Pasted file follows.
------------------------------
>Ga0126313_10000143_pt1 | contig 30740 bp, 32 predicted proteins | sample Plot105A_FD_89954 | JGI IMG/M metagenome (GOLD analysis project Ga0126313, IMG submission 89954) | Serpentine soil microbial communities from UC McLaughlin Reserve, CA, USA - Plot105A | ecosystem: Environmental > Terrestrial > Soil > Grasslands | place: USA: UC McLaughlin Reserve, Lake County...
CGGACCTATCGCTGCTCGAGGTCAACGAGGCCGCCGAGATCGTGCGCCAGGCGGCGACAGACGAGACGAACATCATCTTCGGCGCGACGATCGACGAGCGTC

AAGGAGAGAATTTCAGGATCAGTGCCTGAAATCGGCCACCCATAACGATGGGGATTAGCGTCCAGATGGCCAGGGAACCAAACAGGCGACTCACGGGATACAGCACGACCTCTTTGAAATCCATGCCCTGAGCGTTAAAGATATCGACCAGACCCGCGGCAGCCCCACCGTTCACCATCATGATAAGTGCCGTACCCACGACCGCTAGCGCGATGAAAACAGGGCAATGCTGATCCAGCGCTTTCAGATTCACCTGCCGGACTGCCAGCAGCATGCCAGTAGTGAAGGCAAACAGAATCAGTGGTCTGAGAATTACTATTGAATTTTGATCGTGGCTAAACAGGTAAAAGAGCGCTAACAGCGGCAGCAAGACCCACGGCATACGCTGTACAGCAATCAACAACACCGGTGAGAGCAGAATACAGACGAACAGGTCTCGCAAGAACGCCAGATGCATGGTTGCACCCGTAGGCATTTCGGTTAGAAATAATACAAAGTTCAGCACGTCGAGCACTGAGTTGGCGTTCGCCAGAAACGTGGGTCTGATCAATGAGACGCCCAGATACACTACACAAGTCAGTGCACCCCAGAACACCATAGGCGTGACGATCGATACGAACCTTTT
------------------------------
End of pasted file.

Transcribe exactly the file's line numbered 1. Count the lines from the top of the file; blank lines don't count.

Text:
>Ga0126313_10000143_pt1 | contig 30740 bp, 32 predicted proteins | sample Plot105A_FD_89954 | JGI IMG/M metagenome (GOLD analysis project Ga0126313, IMG submission 89954) | Serpentine soil microbial communities from UC McLaughlin Reserve, CA, USA - Plot105A | ecosystem: Environmental > Terrestrial > Soil > Grasslands | place: USA: UC McLaughlin Reserve, Lake County...